The 20 Best Books in Translation You've Never Read

Chad W. Post, director of Open Letter Books, which specializes in great books in translation, as well as the Web Site Three Percent, gives us the benefit of his years of working with world literature--he's narrowed his best books in translation list to 20.

As the director of Open Letter Books and Three Percent—and former Associate Director of Dalkey Archive Press—I’ve spent most of my adult life reading literature in translation. Why? In part because I find it fascinating to learn about other parts of the world, but mostly because there are so many incredibly good works in translation available to English readers.

On the surface, this seems to run counter to the commonly cited statistic that only 3% (or less) of the books published in the United States are originally written in another language. Quantity doesn’t necessarily relate to quality though. Even though there are just over 400 original translations of fiction and poetry being published in the States every year, the vast majority of these are top notch books—titles that are critically acclaimed in their own country, and often are written with a style and structure that can expand your ideas of what’s possible in fiction.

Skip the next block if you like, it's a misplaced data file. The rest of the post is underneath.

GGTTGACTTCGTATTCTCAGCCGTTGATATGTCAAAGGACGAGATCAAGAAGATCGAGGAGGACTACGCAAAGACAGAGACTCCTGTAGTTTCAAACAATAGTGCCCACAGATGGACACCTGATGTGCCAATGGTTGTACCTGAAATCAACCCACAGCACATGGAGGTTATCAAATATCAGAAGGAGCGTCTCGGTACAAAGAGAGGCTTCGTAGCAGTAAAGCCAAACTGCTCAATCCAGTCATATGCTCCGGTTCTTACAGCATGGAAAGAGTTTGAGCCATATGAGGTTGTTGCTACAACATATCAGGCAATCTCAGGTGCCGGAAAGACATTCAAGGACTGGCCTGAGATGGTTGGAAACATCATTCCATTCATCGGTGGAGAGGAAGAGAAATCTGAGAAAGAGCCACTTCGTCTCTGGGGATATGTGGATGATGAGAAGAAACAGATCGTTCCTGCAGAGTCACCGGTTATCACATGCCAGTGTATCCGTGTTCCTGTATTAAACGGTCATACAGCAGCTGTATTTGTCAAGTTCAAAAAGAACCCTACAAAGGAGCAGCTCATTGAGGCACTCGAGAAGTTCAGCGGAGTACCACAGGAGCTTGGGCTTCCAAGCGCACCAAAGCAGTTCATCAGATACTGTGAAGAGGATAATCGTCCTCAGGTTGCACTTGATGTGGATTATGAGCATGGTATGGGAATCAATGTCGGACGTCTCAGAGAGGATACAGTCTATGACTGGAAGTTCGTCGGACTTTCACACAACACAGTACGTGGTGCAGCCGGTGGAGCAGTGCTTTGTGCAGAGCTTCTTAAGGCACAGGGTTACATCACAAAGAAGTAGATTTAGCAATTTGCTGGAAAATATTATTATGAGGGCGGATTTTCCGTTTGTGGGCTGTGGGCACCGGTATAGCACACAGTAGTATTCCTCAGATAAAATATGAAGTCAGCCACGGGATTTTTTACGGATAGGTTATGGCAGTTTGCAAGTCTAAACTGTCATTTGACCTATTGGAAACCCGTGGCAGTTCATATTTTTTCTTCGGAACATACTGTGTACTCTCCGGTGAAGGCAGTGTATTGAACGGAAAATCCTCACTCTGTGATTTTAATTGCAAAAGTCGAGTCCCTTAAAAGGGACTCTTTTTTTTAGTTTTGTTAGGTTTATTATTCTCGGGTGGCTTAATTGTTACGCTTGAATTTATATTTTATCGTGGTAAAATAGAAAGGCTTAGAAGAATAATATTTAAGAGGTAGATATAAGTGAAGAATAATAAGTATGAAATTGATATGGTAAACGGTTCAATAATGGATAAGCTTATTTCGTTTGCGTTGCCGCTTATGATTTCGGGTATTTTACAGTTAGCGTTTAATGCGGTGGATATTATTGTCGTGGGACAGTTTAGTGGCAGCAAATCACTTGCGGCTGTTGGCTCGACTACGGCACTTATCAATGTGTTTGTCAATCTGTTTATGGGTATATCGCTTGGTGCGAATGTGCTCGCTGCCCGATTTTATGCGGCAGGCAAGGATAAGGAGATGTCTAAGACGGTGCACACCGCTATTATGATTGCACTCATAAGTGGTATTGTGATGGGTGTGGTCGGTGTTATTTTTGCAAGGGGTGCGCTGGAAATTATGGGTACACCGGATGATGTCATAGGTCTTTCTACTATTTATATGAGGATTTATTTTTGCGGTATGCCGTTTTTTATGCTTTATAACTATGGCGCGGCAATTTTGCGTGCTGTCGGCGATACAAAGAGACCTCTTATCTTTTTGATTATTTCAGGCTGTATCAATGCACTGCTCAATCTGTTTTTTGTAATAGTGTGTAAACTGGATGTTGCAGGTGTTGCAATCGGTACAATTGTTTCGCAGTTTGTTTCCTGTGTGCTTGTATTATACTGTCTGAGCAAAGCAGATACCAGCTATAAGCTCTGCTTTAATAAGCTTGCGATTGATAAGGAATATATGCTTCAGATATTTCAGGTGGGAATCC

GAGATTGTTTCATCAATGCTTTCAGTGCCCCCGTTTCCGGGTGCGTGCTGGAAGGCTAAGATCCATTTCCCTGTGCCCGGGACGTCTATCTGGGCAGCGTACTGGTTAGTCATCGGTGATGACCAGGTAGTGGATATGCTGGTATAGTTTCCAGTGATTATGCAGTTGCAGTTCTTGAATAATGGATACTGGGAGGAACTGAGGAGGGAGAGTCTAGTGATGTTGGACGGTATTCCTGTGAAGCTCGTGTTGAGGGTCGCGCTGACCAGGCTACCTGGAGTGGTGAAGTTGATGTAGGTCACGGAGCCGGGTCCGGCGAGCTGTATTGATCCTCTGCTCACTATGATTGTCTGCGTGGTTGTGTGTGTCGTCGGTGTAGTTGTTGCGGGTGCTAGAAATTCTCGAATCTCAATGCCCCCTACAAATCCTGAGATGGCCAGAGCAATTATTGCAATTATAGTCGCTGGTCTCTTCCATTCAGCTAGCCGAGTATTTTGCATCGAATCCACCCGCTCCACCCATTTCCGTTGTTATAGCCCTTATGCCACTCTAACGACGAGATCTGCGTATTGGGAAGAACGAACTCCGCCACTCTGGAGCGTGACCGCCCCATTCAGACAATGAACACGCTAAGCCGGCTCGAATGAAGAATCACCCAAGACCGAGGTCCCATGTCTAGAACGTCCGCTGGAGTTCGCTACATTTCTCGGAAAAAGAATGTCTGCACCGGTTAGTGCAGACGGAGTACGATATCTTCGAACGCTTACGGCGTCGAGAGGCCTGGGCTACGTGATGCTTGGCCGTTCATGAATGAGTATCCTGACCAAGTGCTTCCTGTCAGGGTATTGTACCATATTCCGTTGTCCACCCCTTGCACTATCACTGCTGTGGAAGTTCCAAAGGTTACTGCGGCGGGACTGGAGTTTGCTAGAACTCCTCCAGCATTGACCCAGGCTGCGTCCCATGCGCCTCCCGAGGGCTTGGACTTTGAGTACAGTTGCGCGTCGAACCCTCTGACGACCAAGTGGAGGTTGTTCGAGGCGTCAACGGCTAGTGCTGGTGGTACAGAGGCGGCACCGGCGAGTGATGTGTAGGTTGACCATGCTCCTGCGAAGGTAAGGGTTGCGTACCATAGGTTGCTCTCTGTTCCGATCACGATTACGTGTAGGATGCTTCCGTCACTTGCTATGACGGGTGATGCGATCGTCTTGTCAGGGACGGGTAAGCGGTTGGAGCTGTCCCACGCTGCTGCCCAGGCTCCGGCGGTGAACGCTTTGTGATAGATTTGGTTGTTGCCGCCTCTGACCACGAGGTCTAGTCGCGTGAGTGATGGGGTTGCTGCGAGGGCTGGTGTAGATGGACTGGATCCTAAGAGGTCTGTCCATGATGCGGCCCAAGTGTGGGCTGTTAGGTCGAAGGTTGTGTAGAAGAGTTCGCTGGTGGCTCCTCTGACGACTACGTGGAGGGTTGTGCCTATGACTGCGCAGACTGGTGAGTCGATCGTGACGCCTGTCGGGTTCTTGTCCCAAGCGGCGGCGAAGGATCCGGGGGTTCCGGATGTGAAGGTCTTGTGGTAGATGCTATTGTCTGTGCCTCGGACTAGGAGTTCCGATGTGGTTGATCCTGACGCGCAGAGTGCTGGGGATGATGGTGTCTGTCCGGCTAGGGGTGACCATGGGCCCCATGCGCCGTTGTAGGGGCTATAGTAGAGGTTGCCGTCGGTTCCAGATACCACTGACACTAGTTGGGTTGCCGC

When Stephen Sparks of Green Apple Books and I started talking about putting together a 20-book list of translations, we immediately wanted to get away from some of the more obvious authors that populate lists of this sort—Garcia, Cortázar, Proust, Kafka, Tolstoy, etc. Not that these books aren’t amazing—they definitely are—but those are authors that most engaged readers have already heard of, oftentimes in a college class, or from one’s reading buddies.

So instead, we chose 20 of our favorite translations from around the world. Obviously, this could be expanded and expanded, but hopefully you’ll find at least a few new works of international literature to check out.




The Box Man, Kobo Abe, translated from the Japanese by E. Dale Saunders (Vintage)

Imagine a Japanese Samuel Beckett. But weirder. Multiply that weirdness by two and add a dose of extra intellectualism and humor. Now you have a sense of what The Box Man is like.


Act of the Damned, António Lobo Antunes, translated from the Portuguese by Richard Zenith (Grove Press)

Along with José Saramago and Fernando Pessoa, Antunes is considered to be one of the literary giants of Portugal. Unlike Saramago and Pessoa, his work is much more Faulknerian in the way it incorporates a range of unique voices and complex literary structures. Act of the Damned details the dismantling of a once wealthy, now incredibly dysfunctional family trying to escape the socialist revolution.